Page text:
September 7, 1951: With the battle to avoid last place more boisterous than the battle for first, the Reds take 18 innings to beat the Chicago Cubs, 7-6, in Cincinnati.

The score was tied 3-3 after nine innings and both teams scored three times in the 15th. Cubs starter Bob Rush pitched into the 15th inning, going 14+ innings, allowing 10 hits, walking seven and striking out 10. The Reds won it in the bottom of 18th on a bases loaded sacrifice fly by catcher Dixie Howell. Dixie Howell played parts of four seasons for the Reds and was from Louisville, Kentucky. Dixie’s given name was “Homer.” Homer Bailey’s given name is David. In this game, Reds centerfielder Lloyd Merriman ties a National League record with 12 putouts. Ted Kluszewski reaches base six times, with a home run, a single, and four walks.

The Reds also win in extra innings the next night, 4-3, when centerfielder Bob Usher homers off the left field foul pole to lead off the bottom of the 12th. Harry Perkowski and Howie Fox pitched eight scoreless innings in relief to secure the win.

When the series began, three teams were within a half game of last place, the Reds, the Cubs, and the Pittsburgh Pirates, while the Brooklyn Dodgers held a five game lead over the second place New York Giants. However, the Giants closed the year 17-5 to catch and pass the Dodgers as this was the year of “the shot heard round the world,” with Bobby Thomson’s pennant winning home run. The Reds played well to end the season, too, finished 11-8, and placed sixth in the league.

September 7, 1974: In one of the most courageous moments in Reds history, Hall of Fame second baseman Joe Morgan refuses to leave the game despite having a sprained ankle and hits a tie-breaking two-run home run in the eighth inning as the Reds defeat the Los Angeles Dodgers, 7-5.

The Reds spotted the Dodgers a 5-0 lead before getting on the scoreboard in the bottom of the second inning when Dave Concepcion lined a three run homer off Dodger starter Andy Messersmith. The Reds tied it in the fifth inning when Johnny Bench led off with a home run and Concepcion singled home Dan Driessen.

The Reds threatened in the sixth inning off when Morgan drew a one-out walk from knuckleballer Charlie Hough. Hough threw the ball away on a pickoff play and Morgan advanced to second base and then stole third. Bench drew a walk, but Morgan was left stranded when Tony Perez grounded into a double play to end the inning. But, something apparently happened to Morgan on the basepaths.

From “Redleg Journal” by Greg Rhodes and John Snyder:

“The Reds overcome a 5-0 deficit to defeat the Los Angeles Dodgers, 7-5, before 50,014 fans at Riverfront Stadium. Joe Morgan broke the the 5-5 tie in the eighth inning with a courageous performance. He sprained his ankle in the sixth inning and was limping badly when he stepped to the plate against Mike Marshall in the eighth, with one runner on base. After swinging viciously at Marshall’s first offering, Morgan fell in a heap at home plate, his ankle unable to support him. Sparky Anderson wanted to pinch-hit for Morgan, but “Little Joe” insisted on batting. He hit Marshall’s next pitch over the right field wall for a two-run home run.”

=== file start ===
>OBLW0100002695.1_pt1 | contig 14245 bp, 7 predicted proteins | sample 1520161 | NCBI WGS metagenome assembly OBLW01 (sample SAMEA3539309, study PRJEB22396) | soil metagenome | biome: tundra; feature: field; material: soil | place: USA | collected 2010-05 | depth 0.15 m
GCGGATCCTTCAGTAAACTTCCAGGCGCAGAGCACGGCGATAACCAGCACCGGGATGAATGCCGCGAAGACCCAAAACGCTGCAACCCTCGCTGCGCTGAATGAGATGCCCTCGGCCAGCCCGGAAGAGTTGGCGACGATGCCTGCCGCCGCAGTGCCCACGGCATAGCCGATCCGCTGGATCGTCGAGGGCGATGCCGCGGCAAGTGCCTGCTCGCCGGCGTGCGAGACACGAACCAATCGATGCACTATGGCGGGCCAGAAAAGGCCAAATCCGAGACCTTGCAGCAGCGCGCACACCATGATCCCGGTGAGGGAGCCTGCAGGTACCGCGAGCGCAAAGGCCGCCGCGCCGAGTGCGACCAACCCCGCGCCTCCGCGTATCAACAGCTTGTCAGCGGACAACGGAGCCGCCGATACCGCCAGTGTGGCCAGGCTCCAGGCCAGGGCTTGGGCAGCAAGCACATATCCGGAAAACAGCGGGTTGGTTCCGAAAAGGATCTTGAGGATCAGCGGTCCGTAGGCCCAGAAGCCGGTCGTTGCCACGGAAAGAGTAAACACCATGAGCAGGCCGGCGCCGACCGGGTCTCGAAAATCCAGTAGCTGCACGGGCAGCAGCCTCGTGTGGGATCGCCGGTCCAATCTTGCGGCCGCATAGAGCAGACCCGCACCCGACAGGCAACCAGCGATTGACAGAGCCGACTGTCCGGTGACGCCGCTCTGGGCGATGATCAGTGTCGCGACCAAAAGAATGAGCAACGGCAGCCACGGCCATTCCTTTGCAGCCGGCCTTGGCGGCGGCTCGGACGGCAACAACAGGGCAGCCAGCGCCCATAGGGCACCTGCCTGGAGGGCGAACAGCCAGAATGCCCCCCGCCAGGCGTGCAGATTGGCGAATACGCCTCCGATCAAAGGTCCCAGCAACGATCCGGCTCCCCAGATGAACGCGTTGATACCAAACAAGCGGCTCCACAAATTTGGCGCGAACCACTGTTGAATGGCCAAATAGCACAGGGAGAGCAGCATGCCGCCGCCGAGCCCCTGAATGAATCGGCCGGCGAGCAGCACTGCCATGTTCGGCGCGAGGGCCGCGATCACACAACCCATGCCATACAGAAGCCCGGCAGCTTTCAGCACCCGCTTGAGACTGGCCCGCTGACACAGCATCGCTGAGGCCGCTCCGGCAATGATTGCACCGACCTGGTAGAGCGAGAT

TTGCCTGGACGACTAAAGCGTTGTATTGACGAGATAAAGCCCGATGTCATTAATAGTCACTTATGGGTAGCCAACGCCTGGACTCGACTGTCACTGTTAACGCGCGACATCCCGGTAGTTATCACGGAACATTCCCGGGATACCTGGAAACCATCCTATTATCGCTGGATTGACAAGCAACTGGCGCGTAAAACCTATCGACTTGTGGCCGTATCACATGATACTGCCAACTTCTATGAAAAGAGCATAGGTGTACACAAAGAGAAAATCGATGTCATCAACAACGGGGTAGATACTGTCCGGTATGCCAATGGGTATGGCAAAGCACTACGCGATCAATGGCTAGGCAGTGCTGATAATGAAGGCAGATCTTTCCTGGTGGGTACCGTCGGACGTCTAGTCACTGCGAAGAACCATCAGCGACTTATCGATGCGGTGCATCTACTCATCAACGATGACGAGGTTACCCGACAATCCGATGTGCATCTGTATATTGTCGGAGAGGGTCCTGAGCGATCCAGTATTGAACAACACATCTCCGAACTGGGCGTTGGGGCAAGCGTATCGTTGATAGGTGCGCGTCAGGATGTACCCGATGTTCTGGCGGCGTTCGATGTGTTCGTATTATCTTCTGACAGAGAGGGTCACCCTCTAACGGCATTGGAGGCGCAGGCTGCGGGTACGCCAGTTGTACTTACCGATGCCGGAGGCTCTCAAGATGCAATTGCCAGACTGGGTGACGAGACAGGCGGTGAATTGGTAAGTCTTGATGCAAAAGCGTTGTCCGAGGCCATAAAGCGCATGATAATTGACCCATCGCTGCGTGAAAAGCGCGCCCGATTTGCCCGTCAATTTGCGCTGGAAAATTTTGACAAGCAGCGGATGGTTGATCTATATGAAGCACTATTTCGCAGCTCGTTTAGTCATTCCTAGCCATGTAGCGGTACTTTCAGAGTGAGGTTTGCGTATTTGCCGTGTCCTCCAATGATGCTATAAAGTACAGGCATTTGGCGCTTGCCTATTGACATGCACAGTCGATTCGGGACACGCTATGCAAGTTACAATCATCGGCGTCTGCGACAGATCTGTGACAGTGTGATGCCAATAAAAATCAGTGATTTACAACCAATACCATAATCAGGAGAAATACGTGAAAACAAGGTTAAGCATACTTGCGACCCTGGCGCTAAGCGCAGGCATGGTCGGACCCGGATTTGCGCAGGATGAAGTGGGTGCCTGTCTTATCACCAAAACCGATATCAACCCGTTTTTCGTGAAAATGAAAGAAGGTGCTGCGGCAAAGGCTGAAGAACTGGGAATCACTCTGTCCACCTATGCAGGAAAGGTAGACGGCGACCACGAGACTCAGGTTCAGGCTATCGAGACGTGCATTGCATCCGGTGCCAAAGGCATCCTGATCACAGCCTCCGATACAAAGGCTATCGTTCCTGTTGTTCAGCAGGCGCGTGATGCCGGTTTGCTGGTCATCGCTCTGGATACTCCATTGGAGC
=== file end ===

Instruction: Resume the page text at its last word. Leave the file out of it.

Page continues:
This was Marshall’s Cy Young Award year. The reliever pitched in a record 106 games, covering a relief record of 208 innings, finished 81 games, saved 21, and compiled a record of 15-12 with a 2.42 ERA. I know this is Reds’ blog, but Marshall had some rather incredible years as a reliever for the Dodgers, Montreal Expos, and Minnesota Twins. He’s also featured as a rather eccentric figure in Jim Bouton’s book “Ball Four.” As for a much as Marshall pitched, he’s also now Dr. Mike Marshall and has a website discussing how to care for young pitching arms. For those so interested, it’s worth checking out.

As for the 1974 Reds, they had an outstanding year and won 98 games and finished 10 games ahead of the third place Atlanta Braves. Unfortunately for the Reds, the Dodgers had a better year and won 102 games to win the division and the league championship before losing to the Oakland Athletics in the World Series.

September 7, 1975: The 1975 Reds defeat the San Francisco Giants, 8-4, to clinch the National League Western Division title. The win gave the Reds a 20 1/2 game lead and the September 7 dates is the earliest date in National League history that a team has clinched a title. George Foster’s four hits and four rbi lead the way to this victory.

September 7, 1999: The 1999 Reds continue their home run bashing ways as they hit six of them in the second game of a doubleheader at Chicago’s Wrigley Field, in a 10-3 victory. The win salvaged a split as the Cubs had won the first game, 2-1.

Greg Vaughn has possibly his best game as a Red blasting three homers and driving in five runs. For the season, Vaughn finished third in the league with 45 home runs and was ninth with 118 rbi. He finished fourth in league MVP balloting. Aaron Boone hit two homers in the game and Mike Cameron hit one. The Reds tied the major league record for most homers in five consecutive games with 21; eventually they broke the National League record for ten consecutive games with 30 home runs.